I think everyone, especially educators, and especially educators representing an organization that defines itself as research-based, has a responsibility to do at least a little work checking to make sure something is true before sharing it on social media (Assessing the Reliability of Online Information).
I understand some people want to keep their personal lives separate from their professional lives. I know it can be a serious burden for county agents to be always on duty, whether they are in the office or at the grocery store, but that's the job. Even when you are sharing on a personal social media account accessed by only family and close friends, your role as an educator is part of your persona. My mother-in-law spent her whole career in dentistry. I expect that when she shares something with me about tooth and gum care, even in a personal context, that it is based on research or the evidence she has observed in her experience.
Many Extension professionals are generalists and all are representatives of universities, so the expectation of sharing research or evidence-based information extends beyond our particular specialties. We can't just click the retweet or share buttons if we like a headline or a video fits our personal view of the world. When we do, we are not only reflecting on Cooperative Extension and our universities, but also reflecting on the importance of science, research and the truth.
Chuck Hibberd, dean and director of Cooperative Extension at the University of Nebraska - Lincoln, speaks off-the-cuff about learner engagement, social learning and other subjects key to Extension's future like no other administrator I've met.
Earlier this year, I was assisting with a workshop for Nebraska Extension leaders. The workshop opened with a video message from the director. I thought it would be a standard welcome. Instead Chuck Hibberd spoke, unscripted, about conversational vs. transactional programming, addressing complex issues and the importance of networks.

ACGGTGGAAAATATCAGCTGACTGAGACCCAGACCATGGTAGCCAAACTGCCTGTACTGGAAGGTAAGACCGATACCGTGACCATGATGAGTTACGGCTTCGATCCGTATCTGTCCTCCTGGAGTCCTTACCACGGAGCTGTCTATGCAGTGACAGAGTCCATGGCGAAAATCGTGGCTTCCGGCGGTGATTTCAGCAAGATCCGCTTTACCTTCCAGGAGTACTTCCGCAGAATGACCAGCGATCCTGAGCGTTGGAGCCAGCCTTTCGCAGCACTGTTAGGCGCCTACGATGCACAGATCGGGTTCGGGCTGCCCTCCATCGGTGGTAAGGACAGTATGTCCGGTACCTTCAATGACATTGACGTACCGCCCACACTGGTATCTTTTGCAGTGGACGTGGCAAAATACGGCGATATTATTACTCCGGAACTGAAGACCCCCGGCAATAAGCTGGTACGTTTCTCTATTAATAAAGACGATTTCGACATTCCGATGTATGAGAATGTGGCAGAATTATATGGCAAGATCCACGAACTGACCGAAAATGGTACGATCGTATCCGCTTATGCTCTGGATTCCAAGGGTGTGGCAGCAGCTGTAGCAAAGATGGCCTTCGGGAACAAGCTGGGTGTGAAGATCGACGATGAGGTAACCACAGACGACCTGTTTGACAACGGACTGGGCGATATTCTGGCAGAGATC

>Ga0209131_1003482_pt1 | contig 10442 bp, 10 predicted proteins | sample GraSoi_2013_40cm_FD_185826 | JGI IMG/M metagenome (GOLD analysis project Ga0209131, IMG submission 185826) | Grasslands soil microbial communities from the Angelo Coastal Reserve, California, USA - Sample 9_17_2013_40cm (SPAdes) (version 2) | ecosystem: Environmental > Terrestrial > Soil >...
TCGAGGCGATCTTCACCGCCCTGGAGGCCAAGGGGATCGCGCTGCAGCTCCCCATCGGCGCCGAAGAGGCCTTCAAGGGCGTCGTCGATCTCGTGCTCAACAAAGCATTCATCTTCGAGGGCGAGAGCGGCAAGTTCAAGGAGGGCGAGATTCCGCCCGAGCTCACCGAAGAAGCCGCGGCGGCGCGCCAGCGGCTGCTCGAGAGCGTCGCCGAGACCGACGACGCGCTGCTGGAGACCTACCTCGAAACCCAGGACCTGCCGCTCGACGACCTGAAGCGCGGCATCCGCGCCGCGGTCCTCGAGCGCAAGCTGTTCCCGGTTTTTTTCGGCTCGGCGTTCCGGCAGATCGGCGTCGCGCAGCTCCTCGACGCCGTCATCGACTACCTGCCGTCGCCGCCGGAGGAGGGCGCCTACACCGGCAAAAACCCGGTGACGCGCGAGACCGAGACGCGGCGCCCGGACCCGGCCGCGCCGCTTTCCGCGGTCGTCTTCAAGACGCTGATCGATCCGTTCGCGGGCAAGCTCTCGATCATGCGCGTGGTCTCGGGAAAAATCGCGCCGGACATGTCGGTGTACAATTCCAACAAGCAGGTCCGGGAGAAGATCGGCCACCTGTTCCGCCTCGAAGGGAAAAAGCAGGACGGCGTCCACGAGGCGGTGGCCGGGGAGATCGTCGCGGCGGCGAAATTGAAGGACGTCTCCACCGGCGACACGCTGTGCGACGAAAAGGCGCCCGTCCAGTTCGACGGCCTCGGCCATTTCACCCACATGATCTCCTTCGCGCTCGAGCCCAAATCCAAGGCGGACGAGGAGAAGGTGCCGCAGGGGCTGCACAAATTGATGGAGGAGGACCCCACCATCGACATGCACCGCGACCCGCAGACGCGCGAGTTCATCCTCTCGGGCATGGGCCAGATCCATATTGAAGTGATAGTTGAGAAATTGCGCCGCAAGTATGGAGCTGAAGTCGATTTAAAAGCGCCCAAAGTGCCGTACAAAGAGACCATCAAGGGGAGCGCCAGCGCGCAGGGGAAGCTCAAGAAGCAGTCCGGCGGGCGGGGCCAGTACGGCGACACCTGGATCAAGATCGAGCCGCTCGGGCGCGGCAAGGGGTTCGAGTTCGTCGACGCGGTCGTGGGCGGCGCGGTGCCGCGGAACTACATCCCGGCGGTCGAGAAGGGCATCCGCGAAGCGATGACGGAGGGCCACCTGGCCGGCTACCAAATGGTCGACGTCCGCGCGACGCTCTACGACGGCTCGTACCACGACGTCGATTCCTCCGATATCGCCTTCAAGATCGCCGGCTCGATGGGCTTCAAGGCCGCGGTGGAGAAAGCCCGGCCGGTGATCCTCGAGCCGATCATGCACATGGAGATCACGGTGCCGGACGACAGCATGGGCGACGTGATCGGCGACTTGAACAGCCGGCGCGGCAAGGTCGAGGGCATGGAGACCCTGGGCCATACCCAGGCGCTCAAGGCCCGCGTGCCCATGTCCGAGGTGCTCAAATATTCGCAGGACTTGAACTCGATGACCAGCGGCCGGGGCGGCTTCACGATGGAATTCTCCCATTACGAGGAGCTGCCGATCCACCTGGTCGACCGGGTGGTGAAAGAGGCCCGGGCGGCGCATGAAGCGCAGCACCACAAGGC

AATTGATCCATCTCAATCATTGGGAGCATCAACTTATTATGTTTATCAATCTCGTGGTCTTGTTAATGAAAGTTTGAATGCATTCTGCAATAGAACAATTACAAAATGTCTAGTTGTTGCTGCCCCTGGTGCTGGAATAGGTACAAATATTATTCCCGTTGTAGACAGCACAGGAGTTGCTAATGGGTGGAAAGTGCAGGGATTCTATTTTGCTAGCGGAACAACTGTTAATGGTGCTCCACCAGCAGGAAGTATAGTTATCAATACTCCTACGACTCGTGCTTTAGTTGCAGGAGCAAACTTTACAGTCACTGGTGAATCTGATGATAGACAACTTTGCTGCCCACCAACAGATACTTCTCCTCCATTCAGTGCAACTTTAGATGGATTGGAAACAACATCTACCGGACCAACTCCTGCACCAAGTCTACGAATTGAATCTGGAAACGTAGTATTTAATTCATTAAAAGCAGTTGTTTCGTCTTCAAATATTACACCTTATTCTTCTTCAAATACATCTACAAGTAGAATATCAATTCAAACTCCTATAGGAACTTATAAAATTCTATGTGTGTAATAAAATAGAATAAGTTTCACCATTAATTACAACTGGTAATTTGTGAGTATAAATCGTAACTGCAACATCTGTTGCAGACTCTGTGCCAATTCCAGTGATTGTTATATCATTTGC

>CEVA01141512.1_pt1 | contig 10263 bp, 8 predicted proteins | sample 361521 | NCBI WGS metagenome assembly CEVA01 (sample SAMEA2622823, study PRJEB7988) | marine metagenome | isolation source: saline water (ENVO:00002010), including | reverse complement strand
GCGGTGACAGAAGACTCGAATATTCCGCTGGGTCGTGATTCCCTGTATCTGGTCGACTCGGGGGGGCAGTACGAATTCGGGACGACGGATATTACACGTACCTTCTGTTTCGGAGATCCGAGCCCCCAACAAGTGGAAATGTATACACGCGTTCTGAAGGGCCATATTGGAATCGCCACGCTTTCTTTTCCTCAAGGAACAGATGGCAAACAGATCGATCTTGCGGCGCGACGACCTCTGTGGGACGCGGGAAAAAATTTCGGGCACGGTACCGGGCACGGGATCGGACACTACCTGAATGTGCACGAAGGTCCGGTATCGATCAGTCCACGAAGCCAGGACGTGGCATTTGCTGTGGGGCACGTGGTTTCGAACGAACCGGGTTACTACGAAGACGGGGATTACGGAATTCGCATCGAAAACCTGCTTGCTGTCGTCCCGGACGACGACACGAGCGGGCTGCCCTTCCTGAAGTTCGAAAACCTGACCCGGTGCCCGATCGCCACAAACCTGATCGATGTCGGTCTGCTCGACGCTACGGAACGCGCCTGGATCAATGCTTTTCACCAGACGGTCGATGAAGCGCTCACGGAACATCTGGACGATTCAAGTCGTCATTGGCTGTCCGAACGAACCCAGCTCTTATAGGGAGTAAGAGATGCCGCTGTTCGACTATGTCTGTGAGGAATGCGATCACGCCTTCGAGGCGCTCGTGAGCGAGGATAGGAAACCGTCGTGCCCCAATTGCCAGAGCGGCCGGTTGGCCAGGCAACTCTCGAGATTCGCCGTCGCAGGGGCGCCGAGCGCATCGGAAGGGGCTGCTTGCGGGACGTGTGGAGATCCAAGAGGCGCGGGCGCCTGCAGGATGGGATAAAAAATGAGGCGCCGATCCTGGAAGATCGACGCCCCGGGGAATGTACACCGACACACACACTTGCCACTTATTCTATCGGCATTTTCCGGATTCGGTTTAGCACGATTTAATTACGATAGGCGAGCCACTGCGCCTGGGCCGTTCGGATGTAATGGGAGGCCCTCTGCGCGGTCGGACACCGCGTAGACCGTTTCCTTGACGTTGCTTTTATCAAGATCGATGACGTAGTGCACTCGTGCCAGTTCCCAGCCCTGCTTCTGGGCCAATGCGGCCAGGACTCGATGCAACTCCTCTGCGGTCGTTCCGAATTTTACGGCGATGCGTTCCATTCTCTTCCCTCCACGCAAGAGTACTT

We talked about some of those things, as well as learner engagement and the future of Extension on the latest Working Differently in Extension podcast.
So much of their article, spoke to things I believe about complex issues, using networks to address those issues, and Extension's potential role in those networks. The article makes it clear that the decisions people make about their health happen in context, and knowledge transfer alone is not enough to address health issues in context. According to the authors, "Successful interventions (in addressing diabetes) have focused on a range of determinants, including capacity building, community participation, community development, systems change, smas facelift, health education, food preparation, and physical activity classes."
Andress and Fitch believe Cooperative Extension is uniquely positioned to address rural health inequities on a number of fronts. I agree, but I also think Extension alone cannot solve this problem. We need to work with a wide range of organizations that can address this complex issue in ways Extension can't or could never imagine.
After a long hiatus, the Working Differently in Extension podcast returns with a conversation with Kelsey Romney, Utah State University 4-H.
Kelsey has organized 4-H leadership summits that are led by youth leaders using the web-conferencing tool Zoom. Kelsey talked about all the ways they tried to make the summits engaging and interactive, including playing games using Kahoot.
Kelsey talked about how web-conferencing increased access to the summits, especially for those kids who may not have been able to afford traveling to a face-to-face meeting. Beyond that, what really resonated with me was the fact that the summits were youth-led. I believe Cooperative Extension needs to find more places where we can step off the stage and provide the support and expertise necessary to let the people we serve talk to each other.